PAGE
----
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One of the first things you notice when you enter the Porvoo Cathedral is the pulpit.  It’s hard not it.

pulpit, porvoo cathedralGiven the size of the church, the pulpit is large and hard to avoid.  Thankfully, it’s also beautiful.

pulpit, porvoo cathedralAnd for a seminarian, it is full of symbolism, which is really neat to explore.

Take this for example…

pulpit, porvoo cathedralSo much symbolism.  You have the dove flying over the pulpit representing the Holy Spirit inspiring the words of the preacher.  You have the sun with the Hebrew phrase to he back of the preacher as if to say that God is shining God’s light and enlightenment on all who hear the words spoken.

When you walk up to the pulpit, you see more details, like this…

pulpit, porvoo cathedralThere is a seraphim (or at least the head of one) right at the front of the pulpit leading the way.  It is a reminder of the ark of the covenant in which there was a seraphim at each end of the ark as a sign of protection and warning that the contents of the ark were holy and from God.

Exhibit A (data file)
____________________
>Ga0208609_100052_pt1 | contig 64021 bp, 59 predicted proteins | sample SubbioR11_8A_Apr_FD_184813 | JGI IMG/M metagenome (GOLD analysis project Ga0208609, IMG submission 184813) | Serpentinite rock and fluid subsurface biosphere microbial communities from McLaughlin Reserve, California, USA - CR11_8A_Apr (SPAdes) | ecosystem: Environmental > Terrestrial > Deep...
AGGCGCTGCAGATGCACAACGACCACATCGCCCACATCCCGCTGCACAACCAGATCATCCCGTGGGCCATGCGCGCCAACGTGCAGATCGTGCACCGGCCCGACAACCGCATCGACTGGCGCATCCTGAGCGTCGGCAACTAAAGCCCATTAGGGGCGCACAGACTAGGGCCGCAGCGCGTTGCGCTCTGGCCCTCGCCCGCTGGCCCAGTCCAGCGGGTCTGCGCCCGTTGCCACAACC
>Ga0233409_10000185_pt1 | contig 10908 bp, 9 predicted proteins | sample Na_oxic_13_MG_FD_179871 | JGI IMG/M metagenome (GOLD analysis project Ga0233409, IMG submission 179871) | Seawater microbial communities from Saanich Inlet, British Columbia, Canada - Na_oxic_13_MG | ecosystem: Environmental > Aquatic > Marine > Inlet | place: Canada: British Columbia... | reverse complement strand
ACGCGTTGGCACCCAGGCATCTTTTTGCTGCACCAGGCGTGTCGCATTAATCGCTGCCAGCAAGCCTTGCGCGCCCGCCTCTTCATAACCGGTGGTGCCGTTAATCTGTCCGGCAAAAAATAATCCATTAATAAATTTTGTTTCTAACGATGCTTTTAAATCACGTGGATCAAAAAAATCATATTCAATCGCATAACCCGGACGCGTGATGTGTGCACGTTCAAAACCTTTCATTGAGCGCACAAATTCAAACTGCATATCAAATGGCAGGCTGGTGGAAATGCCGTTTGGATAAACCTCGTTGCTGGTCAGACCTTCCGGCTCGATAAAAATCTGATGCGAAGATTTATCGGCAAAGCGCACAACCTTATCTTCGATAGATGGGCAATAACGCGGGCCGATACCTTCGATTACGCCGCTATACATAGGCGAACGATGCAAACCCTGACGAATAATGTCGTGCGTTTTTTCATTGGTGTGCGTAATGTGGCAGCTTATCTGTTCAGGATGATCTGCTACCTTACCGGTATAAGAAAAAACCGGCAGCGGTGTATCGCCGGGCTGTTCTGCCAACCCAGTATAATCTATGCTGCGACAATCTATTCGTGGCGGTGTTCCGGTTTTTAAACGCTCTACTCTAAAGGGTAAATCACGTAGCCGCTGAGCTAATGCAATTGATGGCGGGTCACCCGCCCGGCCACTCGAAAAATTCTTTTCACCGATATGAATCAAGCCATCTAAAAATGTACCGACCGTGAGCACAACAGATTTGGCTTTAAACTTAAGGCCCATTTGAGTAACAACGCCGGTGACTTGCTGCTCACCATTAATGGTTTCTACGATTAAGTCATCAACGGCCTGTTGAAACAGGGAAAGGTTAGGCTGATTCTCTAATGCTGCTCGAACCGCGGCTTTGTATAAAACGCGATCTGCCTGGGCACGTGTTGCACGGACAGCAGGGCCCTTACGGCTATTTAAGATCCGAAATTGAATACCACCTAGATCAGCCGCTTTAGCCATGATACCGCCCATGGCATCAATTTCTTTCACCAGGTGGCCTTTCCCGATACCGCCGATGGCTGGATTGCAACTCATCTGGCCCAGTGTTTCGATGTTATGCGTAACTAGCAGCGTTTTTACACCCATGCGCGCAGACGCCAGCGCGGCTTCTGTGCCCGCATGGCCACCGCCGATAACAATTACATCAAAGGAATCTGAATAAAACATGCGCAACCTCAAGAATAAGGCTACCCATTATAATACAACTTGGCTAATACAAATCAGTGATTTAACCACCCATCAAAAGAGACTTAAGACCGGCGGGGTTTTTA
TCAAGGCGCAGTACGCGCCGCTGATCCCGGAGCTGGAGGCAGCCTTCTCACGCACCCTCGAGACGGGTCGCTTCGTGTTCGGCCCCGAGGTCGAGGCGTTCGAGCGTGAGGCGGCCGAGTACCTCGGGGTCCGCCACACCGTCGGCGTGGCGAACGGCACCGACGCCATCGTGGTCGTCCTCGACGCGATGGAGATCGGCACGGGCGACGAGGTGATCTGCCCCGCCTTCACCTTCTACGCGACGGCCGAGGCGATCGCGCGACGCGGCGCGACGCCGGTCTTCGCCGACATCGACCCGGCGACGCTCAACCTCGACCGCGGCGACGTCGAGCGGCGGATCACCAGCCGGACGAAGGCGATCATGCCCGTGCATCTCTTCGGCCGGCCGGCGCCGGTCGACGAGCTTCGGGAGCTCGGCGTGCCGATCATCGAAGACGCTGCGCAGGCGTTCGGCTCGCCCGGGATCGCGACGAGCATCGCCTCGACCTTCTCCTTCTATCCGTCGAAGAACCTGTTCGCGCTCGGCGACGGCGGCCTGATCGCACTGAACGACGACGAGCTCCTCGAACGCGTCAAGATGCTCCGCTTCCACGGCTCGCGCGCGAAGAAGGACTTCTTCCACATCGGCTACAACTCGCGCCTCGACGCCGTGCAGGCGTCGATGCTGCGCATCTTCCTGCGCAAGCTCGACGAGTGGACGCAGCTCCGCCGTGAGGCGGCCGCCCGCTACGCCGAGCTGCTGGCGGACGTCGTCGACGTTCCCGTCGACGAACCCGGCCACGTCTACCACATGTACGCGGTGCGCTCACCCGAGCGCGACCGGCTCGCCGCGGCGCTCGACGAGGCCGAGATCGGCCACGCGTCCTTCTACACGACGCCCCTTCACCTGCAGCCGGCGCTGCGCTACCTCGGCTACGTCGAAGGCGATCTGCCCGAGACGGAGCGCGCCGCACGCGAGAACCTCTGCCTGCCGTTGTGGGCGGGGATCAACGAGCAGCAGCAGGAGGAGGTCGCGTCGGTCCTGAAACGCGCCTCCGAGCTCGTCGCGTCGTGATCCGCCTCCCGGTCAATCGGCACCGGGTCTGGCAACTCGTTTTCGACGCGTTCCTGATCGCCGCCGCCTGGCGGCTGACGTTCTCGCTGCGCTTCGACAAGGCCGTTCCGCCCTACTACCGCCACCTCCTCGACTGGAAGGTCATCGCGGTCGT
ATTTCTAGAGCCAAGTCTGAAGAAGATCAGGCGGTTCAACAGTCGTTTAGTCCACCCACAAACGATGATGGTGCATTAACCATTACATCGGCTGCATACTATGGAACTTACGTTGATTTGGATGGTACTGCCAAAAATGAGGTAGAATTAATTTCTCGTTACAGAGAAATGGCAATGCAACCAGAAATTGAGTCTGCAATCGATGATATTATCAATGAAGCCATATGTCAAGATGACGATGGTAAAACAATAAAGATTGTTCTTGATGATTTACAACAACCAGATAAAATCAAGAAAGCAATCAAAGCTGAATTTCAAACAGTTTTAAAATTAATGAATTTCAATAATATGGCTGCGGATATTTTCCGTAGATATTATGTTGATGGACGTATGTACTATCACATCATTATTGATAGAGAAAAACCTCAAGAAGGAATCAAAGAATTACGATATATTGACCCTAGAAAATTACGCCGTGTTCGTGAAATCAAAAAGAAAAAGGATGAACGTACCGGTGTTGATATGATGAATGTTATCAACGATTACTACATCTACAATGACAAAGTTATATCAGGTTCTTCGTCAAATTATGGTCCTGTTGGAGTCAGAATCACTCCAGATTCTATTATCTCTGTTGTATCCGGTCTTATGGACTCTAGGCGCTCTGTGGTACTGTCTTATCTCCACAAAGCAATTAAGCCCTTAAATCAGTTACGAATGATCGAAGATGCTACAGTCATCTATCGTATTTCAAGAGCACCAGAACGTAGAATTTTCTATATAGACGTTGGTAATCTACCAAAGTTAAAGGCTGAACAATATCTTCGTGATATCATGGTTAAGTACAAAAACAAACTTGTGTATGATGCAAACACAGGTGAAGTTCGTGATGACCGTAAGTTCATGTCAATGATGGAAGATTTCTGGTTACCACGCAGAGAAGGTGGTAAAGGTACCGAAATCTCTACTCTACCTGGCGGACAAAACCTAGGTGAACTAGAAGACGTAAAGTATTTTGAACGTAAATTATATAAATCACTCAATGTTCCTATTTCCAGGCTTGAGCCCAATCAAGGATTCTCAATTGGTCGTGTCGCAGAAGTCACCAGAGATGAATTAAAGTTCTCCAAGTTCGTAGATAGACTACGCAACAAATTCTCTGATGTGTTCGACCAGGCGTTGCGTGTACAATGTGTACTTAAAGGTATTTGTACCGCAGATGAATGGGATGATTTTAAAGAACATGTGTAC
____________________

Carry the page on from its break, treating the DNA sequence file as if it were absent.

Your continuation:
pulpit, porvoo cathedralThe detail in the carvings is magnificent, don’t you think?

pulpit, porvoo cathedralThis was probably my favorite – it’s the verse on the door leading out of the pulpit.  I imagine that it is designed specifically for the preacher to see it when he was leaving the pulpit – a bit of a reminder that if the sermon went well, it wasn’t anything the preacher did, but it was God’s work.  In case you are wondering, it’s Norwegian, as far as I could tell and it says something to this effect – The kingdom of God is not in man, but in power.  That’s not a great translation, but it was the best I could get out of Google translate.  If you happen to know the true translation, please feel free to leave that in the comments section – I’d be grateful.

Up next on the travel postings – one more day of the interior of the cathedral – the crucifix, paintings, and other random stuff that I thought was interesting.